Sweet Brand of Youth
In uncertain times, nostalgia sells. At least that's what the marketers at Bumble Bee tuna, Dunkin' Donuts, Eight O'Clock Coffee, Nationwide Insurance (NFS), and fast food chain Carl's Jr. seem to think. All have resurrected (or consciously held on to) old taglines, advertising jingles, or products in the hope of conjuring memories of happier years. "Placing the product in the past is comforting to consumers," says Nick Hahn, managing director at New York marketing consultancy Vivaldi Partners, who has run nostalgia campaigns for Coca-Cola (KO) and Johnson & Johnson (JNJ). "It grounds them in a time when things were better." Dunkin' Donuts, after years of plugging coffee drinks and bagels, is again emphasizing its namesake product. It's "a fun food," says President Will Kussell, adding that the campaign aims to show the company's "small role" in buoying consumers' spirits. Meanwhile, Eight O'Clock Coffee has postponed a packaging change, its Web site says, because "Americans are looking for consistency."
Marketing experts say nostalgic ads run the risk of making a product look outdated. The trick is to evoke a brand's heritage in a contemporary way, says Dave Melbourne, senior vice-president of consumer marketing at Bumble Bee in San Diego. Bumble Bee is reviving its jingle from 30 years ago ("Yum, Yum, Bumble Bee Bumble Bee Tuna") by poking fun at its own campaign. In its TV spot, a goofy 1970's era guitarist pops up from the past repeatedly—unbidden and unwanted—to belt out the tune to startled consumers.
THE GOOD OL' DAYS
Mining the past for reassuring marketing messages
Bumble Bee Foods
Owner: Centre Partners
A new marketing push revives an old jingle in the 110-year-old brand's first TV campaign in almost 20 years.
Eight O'Clock Coffee
Owner: Tata Group
After asking consumers to vote on a new package design for its 150th anniversary, the coffeemaker decided to stick with the original
Owner: Dunkin' Brands
A back-to-basics marketing campaign includes a contest to design a new doughnut variety.
Owner: CKE Restaurants
The fast-food chain is temporarily bringing back its chili dogs, evoking its origins as a Los Angeles hot dog cart
Owner: Nationwide Mutual Insurance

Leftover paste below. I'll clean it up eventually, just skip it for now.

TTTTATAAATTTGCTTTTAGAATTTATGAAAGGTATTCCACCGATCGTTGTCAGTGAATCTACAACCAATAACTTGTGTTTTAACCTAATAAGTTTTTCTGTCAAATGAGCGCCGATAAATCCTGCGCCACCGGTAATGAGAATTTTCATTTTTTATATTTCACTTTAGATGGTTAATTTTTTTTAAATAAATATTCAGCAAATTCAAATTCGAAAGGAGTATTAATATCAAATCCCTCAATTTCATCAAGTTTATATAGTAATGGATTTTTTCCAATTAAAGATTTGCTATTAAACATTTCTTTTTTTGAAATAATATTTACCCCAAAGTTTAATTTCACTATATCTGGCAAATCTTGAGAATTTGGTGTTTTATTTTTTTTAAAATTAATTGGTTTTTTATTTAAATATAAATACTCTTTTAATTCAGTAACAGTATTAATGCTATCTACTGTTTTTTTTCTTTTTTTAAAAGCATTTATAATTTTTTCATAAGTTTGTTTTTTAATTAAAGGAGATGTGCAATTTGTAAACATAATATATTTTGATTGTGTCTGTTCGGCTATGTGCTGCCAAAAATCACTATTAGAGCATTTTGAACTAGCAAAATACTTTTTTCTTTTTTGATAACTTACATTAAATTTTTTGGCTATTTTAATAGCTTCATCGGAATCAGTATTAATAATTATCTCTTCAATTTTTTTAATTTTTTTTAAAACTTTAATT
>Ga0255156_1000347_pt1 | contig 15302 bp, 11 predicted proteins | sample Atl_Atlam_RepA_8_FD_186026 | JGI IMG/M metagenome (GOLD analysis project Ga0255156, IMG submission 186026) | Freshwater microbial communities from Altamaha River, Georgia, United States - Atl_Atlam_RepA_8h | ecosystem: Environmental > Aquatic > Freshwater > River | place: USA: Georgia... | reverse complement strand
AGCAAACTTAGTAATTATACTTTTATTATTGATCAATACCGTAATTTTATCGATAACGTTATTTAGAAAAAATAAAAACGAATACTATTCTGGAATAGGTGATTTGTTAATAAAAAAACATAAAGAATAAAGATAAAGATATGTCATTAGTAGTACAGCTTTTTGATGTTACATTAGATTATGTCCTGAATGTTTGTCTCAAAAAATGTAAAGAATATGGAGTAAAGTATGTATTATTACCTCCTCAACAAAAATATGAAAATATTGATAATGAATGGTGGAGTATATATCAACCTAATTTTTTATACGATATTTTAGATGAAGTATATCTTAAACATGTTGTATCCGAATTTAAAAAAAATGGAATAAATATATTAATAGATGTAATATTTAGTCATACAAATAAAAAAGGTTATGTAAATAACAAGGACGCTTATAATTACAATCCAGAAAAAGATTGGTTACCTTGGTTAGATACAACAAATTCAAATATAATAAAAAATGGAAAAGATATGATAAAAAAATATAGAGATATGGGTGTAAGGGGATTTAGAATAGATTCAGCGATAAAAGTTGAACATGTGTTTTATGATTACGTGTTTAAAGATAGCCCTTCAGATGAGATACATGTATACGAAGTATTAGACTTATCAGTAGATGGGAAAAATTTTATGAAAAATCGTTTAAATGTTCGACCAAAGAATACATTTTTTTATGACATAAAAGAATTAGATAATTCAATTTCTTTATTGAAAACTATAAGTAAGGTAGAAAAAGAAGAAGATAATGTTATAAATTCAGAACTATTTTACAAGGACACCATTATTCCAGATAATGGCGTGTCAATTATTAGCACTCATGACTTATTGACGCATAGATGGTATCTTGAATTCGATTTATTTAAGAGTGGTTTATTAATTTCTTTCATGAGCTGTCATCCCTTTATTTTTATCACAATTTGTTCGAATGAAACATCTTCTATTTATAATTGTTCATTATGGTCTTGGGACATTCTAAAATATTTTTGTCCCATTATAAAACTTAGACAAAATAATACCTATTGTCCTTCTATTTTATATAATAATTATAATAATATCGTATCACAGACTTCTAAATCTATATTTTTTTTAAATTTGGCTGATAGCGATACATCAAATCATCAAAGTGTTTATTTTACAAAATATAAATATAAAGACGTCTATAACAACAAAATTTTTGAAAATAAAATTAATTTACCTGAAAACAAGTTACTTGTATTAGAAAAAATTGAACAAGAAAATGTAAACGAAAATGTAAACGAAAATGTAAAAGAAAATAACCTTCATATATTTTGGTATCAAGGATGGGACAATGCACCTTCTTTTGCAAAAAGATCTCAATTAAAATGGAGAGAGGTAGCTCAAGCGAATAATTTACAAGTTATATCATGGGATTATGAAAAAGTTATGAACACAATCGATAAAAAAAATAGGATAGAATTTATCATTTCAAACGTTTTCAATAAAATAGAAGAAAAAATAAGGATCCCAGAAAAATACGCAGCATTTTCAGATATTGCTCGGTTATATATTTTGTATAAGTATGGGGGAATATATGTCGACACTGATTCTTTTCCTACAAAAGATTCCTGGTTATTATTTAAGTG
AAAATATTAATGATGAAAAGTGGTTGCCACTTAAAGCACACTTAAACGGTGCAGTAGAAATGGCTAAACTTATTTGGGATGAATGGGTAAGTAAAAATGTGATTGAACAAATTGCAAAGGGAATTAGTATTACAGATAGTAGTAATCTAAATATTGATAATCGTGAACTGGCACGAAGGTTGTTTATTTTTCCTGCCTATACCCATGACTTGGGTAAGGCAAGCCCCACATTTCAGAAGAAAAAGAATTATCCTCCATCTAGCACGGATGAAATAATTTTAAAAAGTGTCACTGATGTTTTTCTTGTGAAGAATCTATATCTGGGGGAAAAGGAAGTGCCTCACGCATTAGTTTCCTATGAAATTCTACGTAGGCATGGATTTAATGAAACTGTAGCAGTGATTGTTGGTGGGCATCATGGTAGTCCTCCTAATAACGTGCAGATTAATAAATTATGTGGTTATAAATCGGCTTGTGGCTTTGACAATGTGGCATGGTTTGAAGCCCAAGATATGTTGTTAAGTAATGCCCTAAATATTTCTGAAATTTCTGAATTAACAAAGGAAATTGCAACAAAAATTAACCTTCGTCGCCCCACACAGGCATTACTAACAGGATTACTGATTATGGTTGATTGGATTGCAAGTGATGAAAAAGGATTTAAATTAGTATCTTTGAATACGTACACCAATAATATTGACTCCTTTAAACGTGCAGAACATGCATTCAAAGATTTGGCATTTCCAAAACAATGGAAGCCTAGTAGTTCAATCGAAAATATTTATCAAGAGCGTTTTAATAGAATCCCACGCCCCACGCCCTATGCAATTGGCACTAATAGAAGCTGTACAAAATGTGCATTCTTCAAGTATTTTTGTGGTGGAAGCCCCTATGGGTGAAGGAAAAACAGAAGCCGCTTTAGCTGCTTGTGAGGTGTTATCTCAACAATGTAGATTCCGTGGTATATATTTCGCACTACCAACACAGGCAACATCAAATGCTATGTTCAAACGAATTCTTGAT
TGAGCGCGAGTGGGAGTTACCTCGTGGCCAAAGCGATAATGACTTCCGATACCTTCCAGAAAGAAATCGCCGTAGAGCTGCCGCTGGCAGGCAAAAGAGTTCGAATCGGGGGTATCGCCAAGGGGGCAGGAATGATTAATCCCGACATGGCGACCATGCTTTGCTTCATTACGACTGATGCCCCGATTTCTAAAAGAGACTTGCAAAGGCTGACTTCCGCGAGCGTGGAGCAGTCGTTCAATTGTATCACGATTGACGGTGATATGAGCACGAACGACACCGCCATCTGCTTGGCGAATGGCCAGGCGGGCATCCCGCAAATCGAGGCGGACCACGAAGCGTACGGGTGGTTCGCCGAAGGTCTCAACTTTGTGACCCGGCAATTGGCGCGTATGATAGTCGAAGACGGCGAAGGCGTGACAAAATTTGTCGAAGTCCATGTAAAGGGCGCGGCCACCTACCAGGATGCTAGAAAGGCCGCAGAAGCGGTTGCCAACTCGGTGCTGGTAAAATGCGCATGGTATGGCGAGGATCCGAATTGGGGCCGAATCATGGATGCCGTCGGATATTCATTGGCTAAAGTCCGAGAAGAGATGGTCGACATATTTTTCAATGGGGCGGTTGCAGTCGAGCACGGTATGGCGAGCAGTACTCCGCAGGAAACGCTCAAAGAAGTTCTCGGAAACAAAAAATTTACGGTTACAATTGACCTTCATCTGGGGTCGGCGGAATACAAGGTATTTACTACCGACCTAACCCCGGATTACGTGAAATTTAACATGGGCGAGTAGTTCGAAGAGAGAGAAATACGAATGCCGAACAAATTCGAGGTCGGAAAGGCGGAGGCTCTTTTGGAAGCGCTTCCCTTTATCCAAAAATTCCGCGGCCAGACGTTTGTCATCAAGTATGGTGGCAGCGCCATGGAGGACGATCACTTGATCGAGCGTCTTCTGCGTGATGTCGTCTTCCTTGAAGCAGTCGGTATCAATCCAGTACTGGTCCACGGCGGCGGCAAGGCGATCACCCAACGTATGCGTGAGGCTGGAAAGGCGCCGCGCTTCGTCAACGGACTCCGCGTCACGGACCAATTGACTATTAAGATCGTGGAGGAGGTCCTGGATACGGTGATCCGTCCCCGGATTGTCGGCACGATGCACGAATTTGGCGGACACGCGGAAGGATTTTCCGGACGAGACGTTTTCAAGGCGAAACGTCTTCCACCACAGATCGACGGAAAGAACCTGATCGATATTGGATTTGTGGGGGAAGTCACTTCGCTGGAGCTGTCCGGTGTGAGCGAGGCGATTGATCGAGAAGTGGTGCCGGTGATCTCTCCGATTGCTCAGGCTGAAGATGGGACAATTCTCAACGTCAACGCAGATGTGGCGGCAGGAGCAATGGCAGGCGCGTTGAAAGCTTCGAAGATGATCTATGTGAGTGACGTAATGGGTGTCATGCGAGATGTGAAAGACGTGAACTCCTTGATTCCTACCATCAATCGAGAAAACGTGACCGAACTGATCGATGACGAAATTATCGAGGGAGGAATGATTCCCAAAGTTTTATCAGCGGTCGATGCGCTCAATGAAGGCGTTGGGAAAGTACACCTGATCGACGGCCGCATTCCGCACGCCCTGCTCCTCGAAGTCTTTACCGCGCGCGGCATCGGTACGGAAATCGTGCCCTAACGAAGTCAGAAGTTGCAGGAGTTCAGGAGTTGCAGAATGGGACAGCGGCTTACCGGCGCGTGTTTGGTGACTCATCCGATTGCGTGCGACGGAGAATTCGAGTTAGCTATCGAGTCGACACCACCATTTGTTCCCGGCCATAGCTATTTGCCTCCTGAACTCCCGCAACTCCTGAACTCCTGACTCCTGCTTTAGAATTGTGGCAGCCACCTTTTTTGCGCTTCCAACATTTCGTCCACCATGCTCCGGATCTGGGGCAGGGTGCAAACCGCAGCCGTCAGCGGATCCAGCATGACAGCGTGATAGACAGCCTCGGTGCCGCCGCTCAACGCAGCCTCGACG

In mid-April the insurer will revive its old tagline "Nationwide Is On Your Side"
iPhone's Asian Disconnect
How is the most talked-about mobile phone doing in one of the world's fastest-growing markets? Poorly. In India, unsold iPhones are stacking up at shops run by Bharti Airtel and Vodafone, the carriers Apple (AAPL) has chosen as its wireless partners. Apple won't provide sales breakdowns by country, but analysts in India estimate that iPhone sales have yet to reach 20,000 units. That's puny, given that Indian service providers have added nearly 20 million new customers since the phone's August 2008 launch in India. (Nokia dominates India's smartphone market.)
The problems: Because carriers don't subsidize phones in India, where most users eschew carrier contracts for prepaid plans, the iPhone is especially pricey, at least $700. And with download speeds slow on India's non-3G networks, the iPhone just doesn't dazzle the way it does in the U.S. and, to a lesser extent, Europe. Also, Indian mobile users like to forward the text messages they get, says Sanjay Gupta, chief marketing officer of Airtel's mobile business. The iPhone is still rolling out a software upgrade that will allow for that.
The flop in India could portend poor sales in China, where Apple may launch the iPhone as early as June. China's mobile market, the second-biggest after the U.S., measured by revenue, is similar to India's. China's 3G networks are not fully built, and, like Indian consumers, the Chinese typically don't sign multiyear service contracts. (An additional obstacle: Beijing doesn't allow phones with the Wi-Fi functionality required for many data-heavy iPhone functions.) Early smartphone adopters in China have either bought unlocked iPhones on the gray market or gone with other smartphone brands.
Unless Apple can persuade the local carriers to subsidize the phone, says Trip Chowdhry, a California-based analyst for Global Equities Research, the push into Asia "is just not going to work." For now, he says, Apple's plan is "to launch the phone and learn." Apple spokesperson Bethan Lloyd said price and marketing decisions are made by the iPhone's local partners.
Pricier Premiums for Directors
Board members at banks may want to start saving for a more-than-rainy day. A sharp rise in subprime-related shareholder lawsuits means that directors' and officers' liability insurance is harder to get—and much pricier. Premiums are up 50% to 300% in recent months, says Karen Kutger, a broker at Professional Risk Solutions in Blue Bell, Pa., and this has led some banks to "go bare," or be self-insured. Should such banks become insolvent, she says, "directors are on their own" when it comes to paying claims.
Major banks typically seek $50 million to $100 million in total D&O insurance, Kutger says, but "I don't think they'd be able to get that these days." If they do, they'll pay plenty. Kevin LaCroix, a manager at OakBridge Insurance Services' Beachwood (Ohio) office, says a big commercial bank with significant subprime exposure could pay up to $200,000 per $1 million of coverage. Insurers are also refusing to cover certain types of claims, says LaCroix, who has seen exclusions in new policies for exposure to the Madoff Ponzi scheme and accused fraudster R. Allen Stanford. "Underwriters are reading the headlines," he says.